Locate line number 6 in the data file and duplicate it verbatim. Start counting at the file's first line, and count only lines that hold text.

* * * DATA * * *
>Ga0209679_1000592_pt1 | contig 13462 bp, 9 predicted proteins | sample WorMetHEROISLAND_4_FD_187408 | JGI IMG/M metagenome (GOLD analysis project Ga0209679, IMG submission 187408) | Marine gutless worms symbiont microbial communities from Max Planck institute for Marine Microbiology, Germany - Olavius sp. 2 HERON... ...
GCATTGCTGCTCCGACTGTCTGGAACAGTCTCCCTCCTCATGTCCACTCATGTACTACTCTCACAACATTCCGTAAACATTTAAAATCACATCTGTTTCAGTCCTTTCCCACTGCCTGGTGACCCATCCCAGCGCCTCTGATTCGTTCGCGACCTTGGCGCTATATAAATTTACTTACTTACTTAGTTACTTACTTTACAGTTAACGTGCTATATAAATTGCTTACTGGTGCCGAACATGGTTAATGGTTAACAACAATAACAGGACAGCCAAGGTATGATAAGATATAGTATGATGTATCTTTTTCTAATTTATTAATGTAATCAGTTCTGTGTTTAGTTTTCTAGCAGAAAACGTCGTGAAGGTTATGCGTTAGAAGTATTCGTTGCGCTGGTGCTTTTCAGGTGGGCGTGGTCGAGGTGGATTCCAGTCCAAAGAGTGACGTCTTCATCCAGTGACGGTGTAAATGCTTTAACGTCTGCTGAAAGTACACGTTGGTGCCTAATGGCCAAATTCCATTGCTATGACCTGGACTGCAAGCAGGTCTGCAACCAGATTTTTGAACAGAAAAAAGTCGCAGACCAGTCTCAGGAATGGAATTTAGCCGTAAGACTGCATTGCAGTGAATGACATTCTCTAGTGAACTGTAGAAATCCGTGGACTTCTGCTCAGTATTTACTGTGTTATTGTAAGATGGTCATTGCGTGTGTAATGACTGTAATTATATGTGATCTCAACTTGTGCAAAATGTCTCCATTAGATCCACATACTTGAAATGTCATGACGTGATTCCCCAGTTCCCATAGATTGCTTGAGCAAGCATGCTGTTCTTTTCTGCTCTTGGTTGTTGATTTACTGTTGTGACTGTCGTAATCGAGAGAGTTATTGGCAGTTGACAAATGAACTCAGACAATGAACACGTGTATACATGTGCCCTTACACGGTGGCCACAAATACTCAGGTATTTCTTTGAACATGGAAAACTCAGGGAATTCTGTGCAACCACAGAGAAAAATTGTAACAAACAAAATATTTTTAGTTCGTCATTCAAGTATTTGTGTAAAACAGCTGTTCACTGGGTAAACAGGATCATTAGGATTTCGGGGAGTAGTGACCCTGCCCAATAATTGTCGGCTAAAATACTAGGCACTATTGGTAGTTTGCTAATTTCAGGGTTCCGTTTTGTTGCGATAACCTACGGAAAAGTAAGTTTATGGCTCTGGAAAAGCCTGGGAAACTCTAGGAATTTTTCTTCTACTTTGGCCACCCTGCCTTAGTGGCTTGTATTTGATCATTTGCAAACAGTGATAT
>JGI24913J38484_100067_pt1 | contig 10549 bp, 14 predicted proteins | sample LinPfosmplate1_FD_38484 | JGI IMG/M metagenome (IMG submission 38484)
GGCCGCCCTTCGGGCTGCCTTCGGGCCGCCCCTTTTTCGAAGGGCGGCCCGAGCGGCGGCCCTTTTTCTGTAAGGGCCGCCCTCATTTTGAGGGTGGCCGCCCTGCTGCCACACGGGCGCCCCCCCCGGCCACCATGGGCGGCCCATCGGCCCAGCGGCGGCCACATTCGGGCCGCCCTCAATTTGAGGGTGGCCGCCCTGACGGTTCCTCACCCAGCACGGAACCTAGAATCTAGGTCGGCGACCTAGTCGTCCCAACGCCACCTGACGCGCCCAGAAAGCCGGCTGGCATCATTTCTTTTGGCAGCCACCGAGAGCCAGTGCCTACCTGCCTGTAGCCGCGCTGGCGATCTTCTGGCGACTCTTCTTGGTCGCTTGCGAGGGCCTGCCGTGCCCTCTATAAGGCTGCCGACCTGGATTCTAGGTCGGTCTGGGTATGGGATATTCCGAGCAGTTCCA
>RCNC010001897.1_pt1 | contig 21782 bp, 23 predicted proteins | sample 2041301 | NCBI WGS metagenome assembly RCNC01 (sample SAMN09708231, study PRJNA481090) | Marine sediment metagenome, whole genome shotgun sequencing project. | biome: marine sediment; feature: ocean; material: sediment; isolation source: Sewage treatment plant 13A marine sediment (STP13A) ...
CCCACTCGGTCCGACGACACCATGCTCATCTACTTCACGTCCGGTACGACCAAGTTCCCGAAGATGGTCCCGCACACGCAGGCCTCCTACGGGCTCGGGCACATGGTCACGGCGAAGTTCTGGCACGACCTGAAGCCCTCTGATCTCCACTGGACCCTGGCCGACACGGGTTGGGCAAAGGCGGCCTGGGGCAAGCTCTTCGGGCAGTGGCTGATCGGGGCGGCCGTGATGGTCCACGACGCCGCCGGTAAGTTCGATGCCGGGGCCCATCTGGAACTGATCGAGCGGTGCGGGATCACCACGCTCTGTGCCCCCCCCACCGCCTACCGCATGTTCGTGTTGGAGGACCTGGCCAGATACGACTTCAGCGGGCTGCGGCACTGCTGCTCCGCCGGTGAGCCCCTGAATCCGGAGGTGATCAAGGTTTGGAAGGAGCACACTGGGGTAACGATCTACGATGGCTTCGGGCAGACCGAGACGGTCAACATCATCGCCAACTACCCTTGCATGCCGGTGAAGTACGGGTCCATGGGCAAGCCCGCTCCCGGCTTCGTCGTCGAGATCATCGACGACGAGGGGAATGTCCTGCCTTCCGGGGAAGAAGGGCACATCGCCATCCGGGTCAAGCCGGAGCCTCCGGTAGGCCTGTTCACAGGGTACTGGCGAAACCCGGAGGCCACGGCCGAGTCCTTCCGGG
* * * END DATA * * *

CCCACTCGGTCCGACGACACCATGCTCATCTACTTCACGTCCGGTACGACCAAGTTCCCGAAGATGGTCCCGCACACGCAGGCCTCCTACGGGCTCGGGCACATGGTCACGGCGAAGTTCTGGCACGACCTGAAGCCCTCTGATCTCCACTGGACCCTGGCCGACACGGGTTGGGCAAAGGCGGCCTGGGGCAAGCTCTTCGGGCAGTGGCTGATCGGGGCGGCCGTGATGGTCCACGACGCCGCCGGTAAGTTCGATGCCGGGGCCCATCTGGAACTGATCGAGCGGTGCGGGATCACCACGCTCTGTGCCCCCCCCACCGCCTACCGCATGTTCGTGTTGGAGGACCTGGCCAGATACGACTTCAGCGGGCTGCGGCACTGCTGCTCCGCCGGTGAGCCCCTGAATCCGGAGGTGATCAAGGTTTGGAAGGAGCACACTGGGGTAACGATCTACGATGGCTTCGGGCAGACCGAGACGGTCAACATCATCGCCAACTACCCTTGCATGCCGGTGAAGTACGGGTCCATGGGCAAGCCCGCTCCCGGCTTCGTCGTCGAGATCATCGACGACGAGGGGAATGTCCTGCCTTCCGGGGAAGAAGGGCACATCGCCATCCGGGTCAAGCCGGAGCCTCCGGTAGGCCTGTTCACAGGGTACTGGCGAAACCCGGAGGCCACGGCCGAGTCCTTCCGGG